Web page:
Human Rights Watch has recommended an independent and time-bound commission to investigate allegations of "disappearances" and extrajudicial killings. Such a commission should have the capacity to use forensic tests to identify the bodies and security forces should be ordered to cooperate with the commission's inquiries. Human Rights Watch has also long criticized serious abuses by Kashmiri militants.
"There are these graves containing unidentified people and there are families that are still waiting for news of relatives that 'disappeared,'" said Ganguly. "It seems that any government committed to respecting human rights would launch a credible investigation to see if any of those missing are in the graves."
The attack on Imroz comes in the wake of a week of the largest protests in Jammu and Kashmir state in many years. Tens of thousands of Kashmiris came onto the streets after a decision by the state cabinet to give land to a trust to build temporary shelters for Hindu pilgrims for an annual pilgrimage to a cave in the Kashmir valley. While officials stated that this was only a temporary arrangement to build toilets and other facilities, Muslims in the valley protested that it was a ploy to settle Indian Hindus in the area. At the same time, in the majority Hindu Jammu area, protesters demanded that the decision not be revoked.
With state elections due soon, various political entities used the protests to advance their causes. Separatist groups led pro-secession marches. As the protesters enforced a strike, schools, banks, offices, and shops remained shut and daily life came to a halt. Large numbers gathered on the streets, setting fires and destroying government property, evoking memories of similar anti-India protests in 1989 and 1990. Five people were killed and hundreds of protesters and police were injured in the violence.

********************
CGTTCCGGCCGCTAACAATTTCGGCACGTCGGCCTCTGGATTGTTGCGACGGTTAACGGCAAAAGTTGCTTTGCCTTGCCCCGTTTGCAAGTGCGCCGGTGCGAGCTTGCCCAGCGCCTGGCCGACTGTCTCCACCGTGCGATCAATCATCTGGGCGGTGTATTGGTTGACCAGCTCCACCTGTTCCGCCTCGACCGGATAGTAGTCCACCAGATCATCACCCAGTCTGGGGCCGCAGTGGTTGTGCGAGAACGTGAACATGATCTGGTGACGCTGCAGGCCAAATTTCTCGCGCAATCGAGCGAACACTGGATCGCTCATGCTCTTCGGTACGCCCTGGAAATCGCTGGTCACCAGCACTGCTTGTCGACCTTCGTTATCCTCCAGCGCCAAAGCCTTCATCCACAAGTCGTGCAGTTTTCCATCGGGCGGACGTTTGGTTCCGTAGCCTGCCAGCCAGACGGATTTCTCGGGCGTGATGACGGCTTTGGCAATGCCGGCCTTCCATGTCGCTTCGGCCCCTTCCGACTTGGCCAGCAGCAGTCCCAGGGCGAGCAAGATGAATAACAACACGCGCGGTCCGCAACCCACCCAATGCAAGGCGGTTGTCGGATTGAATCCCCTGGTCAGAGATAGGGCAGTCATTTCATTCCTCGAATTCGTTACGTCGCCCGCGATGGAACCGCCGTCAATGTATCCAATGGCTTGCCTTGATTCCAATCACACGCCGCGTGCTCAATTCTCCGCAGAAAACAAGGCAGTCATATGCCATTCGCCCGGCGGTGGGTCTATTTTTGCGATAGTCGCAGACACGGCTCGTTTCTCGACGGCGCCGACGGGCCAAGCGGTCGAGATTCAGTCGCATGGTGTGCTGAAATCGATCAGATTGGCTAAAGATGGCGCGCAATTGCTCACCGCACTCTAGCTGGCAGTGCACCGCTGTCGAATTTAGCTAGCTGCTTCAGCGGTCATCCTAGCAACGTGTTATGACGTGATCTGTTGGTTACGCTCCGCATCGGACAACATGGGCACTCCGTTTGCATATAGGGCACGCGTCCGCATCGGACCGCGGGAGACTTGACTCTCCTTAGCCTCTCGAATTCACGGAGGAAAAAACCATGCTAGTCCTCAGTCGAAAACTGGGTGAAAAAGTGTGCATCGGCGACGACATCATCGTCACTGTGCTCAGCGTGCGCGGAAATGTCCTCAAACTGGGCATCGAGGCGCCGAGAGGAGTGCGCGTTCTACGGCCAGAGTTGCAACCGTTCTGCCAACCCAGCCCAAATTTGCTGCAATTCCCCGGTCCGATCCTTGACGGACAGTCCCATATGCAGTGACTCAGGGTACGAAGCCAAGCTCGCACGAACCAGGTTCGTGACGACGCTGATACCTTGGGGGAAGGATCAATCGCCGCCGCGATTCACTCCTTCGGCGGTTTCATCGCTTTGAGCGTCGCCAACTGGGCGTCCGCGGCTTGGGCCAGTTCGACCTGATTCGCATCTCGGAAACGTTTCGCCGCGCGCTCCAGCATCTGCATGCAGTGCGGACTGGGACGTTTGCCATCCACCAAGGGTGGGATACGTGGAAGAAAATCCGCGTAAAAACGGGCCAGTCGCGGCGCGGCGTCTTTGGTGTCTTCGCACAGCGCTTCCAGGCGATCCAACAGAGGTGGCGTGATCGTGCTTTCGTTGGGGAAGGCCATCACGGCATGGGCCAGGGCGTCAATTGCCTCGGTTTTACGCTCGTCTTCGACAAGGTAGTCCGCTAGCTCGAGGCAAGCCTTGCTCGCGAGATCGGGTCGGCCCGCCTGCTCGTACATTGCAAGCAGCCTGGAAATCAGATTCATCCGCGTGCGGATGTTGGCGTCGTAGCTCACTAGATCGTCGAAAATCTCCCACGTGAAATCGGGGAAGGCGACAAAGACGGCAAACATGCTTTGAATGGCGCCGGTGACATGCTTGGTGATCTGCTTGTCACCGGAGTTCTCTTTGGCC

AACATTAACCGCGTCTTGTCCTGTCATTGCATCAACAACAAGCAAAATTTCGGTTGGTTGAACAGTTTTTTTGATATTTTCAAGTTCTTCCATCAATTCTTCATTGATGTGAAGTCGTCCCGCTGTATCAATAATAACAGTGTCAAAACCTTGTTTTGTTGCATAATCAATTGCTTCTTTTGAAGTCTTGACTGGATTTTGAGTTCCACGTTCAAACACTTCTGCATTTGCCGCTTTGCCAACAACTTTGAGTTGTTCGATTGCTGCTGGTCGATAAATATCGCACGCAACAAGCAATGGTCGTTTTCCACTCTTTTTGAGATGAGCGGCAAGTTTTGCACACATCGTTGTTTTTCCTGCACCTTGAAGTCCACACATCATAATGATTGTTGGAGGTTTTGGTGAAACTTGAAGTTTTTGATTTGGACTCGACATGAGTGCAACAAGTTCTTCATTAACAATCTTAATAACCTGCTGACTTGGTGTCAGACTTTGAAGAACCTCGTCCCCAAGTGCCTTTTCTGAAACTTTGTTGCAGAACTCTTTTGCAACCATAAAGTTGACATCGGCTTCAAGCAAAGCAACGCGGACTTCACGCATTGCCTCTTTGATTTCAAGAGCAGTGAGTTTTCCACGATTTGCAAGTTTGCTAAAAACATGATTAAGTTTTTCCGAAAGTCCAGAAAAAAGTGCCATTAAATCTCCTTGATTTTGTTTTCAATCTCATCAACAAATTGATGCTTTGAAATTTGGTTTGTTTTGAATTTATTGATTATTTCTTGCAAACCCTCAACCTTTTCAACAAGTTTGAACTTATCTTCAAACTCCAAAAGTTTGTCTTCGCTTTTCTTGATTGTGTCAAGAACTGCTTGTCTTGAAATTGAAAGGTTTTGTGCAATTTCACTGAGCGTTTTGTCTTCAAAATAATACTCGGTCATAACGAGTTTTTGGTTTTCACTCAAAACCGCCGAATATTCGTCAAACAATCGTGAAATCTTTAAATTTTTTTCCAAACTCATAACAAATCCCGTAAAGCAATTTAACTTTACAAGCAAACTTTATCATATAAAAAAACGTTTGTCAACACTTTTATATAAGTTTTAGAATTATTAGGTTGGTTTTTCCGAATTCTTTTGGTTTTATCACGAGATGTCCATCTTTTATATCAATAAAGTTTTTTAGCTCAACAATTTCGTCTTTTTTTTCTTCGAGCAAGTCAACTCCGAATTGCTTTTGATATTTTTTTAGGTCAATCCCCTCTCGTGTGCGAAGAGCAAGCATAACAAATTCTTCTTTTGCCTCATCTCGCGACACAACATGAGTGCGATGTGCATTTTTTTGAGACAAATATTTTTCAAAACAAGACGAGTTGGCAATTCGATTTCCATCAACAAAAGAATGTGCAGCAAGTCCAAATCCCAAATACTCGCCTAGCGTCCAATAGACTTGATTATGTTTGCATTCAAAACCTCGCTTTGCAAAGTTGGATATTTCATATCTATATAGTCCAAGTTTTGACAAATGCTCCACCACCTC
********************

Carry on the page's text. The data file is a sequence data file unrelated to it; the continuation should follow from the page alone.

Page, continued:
"People angry at the handling of the land case and other grievances should protest peacefully," said Ganguly. "And while the security forces have exercised greater restraint than in the past in dealing with these civil disturbances, their responsibility for the deaths of the protesters needs to be independently investigated."
More than 50,000 people have been killed in an armed conflict that erupted in Jammu and Kashmir state in 1989. In a September 2006 report, "Everyone Lives in Fear," (http://hrw.org/reports/2006/india0906/ ) Human Rights Watch documented the plight of Kashmiris caught between abusive Indian government forces and armed militant groups.
The report found that the impunity provided to state forces and the failure to hold them accountable for human rights violations have created an atmosphere where violators believe they can get away with serious crimes. Despite repeated claims by the state government and the central government in New Delhi of a "zero tolerance" policy for human rights abuses, there have been no serious attempts to transparently investigate, prosecute, and punish individuals responsible for abuses.
"Impunity has led members of the security forces to believe that they can get away with attacks such as the attempt on Parvez Imroz," said Ganguly. "By punishing the individuals who tried to attack him, the government can send a strong message about its commitment to protect human rights defenders."